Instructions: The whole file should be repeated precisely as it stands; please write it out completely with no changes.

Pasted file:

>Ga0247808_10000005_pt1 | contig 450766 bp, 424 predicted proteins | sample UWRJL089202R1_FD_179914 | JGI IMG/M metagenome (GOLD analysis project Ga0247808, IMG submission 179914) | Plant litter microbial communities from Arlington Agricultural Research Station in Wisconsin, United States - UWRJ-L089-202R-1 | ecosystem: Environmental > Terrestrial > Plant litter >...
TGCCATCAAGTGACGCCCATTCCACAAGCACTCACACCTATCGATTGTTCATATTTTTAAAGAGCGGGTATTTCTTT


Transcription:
>Ga0247808_10000005_pt1 | contig 450766 bp, 424 predicted proteins | sample UWRJL089202R1_FD_179914 | JGI IMG/M metagenome (GOLD analysis project Ga0247808, IMG submission 179914) | Plant litter microbial communities from Arlington Agricultural Research Station in Wisconsin, United States - UWRJ-L089-202R-1 | ecosystem: Environmental > Terrestrial > Plant litter >...
TGCCATCAAGTGACGCCCATTCCACAAGCACTCACACCTATCGATTGTTCATATTTTTAAAGAGCGGGTATTTCTTT